A Colorful Life by Melissa Storm

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​They say that death happens in threes, but so does life.

This is the story of three incredible women--a widow who, more than seven years after her husband's death, would rather hide inside her favorite books than face life without her beloved; an aspiring artist who finds new inspiration in her whirlwind romance and unexpected journey to New Delhi, India; and the pregnant teen who will show them both that God can fix anything, if only you let him.

Join them in this beautifully felt novel of exciting beginnings, haunting mistakes, and a world of dizzying color.


When the plane touched down in New Delhi, Daly shot up from her seat, but Kashi immediately pulled her back down. “Who says we need to be the first off the plane? Let everyone else go. We can enjoy our last few moments of openly loving each other.” He reached in for a kiss, then two, three, as many as they could fit in before the flight attendant shooed them away.

“Don’t worry,” Kashi said. “We’ll find a way to be together in private. I’ll make it happen.” He gave her one last smooch before grabbing their luggage from the overhead bin.

Daly nodded and took a deep breath. “Okay, let’s go meet your family.”

They left the empty plane and immediately ran into the pulsing crowd huddled at the arrival gate. Daly clung to Kashi, dizzied by the blur of activity. A series of five sharp whistles rose from the excited shouting.

Kashi jerked his head and shot off toward the right. “They’re over there.” He pointed toward the sea of faces ahead of them.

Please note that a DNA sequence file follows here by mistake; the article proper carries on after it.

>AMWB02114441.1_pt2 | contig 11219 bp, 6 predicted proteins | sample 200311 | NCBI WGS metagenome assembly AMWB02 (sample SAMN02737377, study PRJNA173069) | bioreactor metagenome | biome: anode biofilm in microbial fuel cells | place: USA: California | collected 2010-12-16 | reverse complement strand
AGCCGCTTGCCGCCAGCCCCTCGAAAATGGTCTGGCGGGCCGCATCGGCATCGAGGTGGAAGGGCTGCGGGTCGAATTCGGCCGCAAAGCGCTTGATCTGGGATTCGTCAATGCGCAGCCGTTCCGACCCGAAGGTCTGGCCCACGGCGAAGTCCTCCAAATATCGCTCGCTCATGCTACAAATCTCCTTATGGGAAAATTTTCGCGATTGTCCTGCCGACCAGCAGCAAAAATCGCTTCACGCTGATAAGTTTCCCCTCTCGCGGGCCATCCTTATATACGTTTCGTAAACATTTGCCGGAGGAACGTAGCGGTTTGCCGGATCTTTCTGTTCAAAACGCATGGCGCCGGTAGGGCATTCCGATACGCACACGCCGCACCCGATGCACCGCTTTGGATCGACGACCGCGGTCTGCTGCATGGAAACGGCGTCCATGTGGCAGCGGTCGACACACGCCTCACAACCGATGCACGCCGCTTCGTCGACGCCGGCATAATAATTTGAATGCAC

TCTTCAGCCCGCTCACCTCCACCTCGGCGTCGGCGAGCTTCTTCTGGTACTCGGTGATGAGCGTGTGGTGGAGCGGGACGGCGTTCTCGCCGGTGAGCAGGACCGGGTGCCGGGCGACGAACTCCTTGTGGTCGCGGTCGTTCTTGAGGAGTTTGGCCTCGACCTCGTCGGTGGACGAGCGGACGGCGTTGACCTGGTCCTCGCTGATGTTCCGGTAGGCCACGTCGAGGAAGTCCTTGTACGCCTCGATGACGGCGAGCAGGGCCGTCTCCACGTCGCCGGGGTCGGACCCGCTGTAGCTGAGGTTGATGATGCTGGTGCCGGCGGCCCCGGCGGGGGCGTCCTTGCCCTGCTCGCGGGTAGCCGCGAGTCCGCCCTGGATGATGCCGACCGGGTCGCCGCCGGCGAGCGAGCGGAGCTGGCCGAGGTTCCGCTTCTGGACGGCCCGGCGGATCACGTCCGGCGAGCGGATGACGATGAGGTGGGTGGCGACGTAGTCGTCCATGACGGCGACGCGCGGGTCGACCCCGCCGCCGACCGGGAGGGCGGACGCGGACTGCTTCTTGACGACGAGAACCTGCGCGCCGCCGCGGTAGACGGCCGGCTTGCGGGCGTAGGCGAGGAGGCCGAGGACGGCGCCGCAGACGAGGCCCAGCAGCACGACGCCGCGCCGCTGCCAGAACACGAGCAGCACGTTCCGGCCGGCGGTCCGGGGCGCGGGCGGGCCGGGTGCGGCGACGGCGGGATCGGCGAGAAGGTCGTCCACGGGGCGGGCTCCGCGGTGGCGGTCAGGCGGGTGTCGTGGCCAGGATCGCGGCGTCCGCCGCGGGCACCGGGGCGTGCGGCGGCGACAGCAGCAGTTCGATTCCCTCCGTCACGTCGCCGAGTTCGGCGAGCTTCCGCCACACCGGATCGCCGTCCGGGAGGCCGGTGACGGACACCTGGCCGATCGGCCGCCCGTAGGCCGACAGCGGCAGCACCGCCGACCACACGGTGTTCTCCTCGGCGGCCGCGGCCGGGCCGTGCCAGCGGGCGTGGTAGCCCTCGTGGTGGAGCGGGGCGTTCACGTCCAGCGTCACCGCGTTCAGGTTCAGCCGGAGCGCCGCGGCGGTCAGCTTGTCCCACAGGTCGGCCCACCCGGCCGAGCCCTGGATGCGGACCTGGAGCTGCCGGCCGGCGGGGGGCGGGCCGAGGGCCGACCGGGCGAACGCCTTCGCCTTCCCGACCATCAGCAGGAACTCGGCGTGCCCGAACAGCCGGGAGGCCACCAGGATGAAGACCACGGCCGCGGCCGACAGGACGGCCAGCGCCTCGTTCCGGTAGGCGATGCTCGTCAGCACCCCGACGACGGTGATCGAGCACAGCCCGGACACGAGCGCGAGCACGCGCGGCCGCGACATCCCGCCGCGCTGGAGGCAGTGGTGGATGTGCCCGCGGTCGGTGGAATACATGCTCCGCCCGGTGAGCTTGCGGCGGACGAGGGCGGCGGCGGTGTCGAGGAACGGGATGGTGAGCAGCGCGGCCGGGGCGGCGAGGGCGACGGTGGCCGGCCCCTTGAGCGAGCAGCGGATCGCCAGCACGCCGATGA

“How can you tell? This place is jam-packed!”

“Did you hear that little song? La la la la la. That’s our song, the one my sister and I wrote when we were little. We used to bug Chai-ji by singing it over and over and over again. Poor Chai-ji, we used to bother her so much!”

The swarm of people wearing fantastic, motley garments overwhelmed Daly. It took her entire focus not to lose sight of Kashi as they zigzagged through the terminal.

As they passed, a group of children pointed to her and giggled.

Smells from the street wafted through the automatic sliding doors—air pollution, dung, incense, street fare—and the cacophony of dozens of languages danced in her ears. She had no idea what the people were saying, but they sounded happy.

She wanted to ask Kashi about a group of elderly men who wore bright orange outfits and danced to the chime of a tambourine, but before she could, he sped up and disappeared into the crowd. A moment later, Daly was pulled into the group by a pair of unfamiliar hands.

“Hi, Haaaaye.” A girl who bore a striking resemblance to Kashi greeted her. “It’s so nice to have you here, Dolly. We are going to be best friends. Don’t you think so?”

More unknown people closed in on her and picked at her hair, clothing, and cheeks. She couldn’t even see Kashi anymore, but she could hear him laughing, chatting, and sobbing with those who weren’t tending to Daly.

“You must be Dolly,” said a bespectacled middle-aged woman. She wore a bright blue sari with gold-colored trim. The corners of her eyes crinkled into a million little creases—a stark contrast to Laine’s smooth, expressionless face.

“Welcome to this, my home,” a second woman gushed, opening her arms as far as the crowd would allow—apparently referring to the entire country, or at least the airport.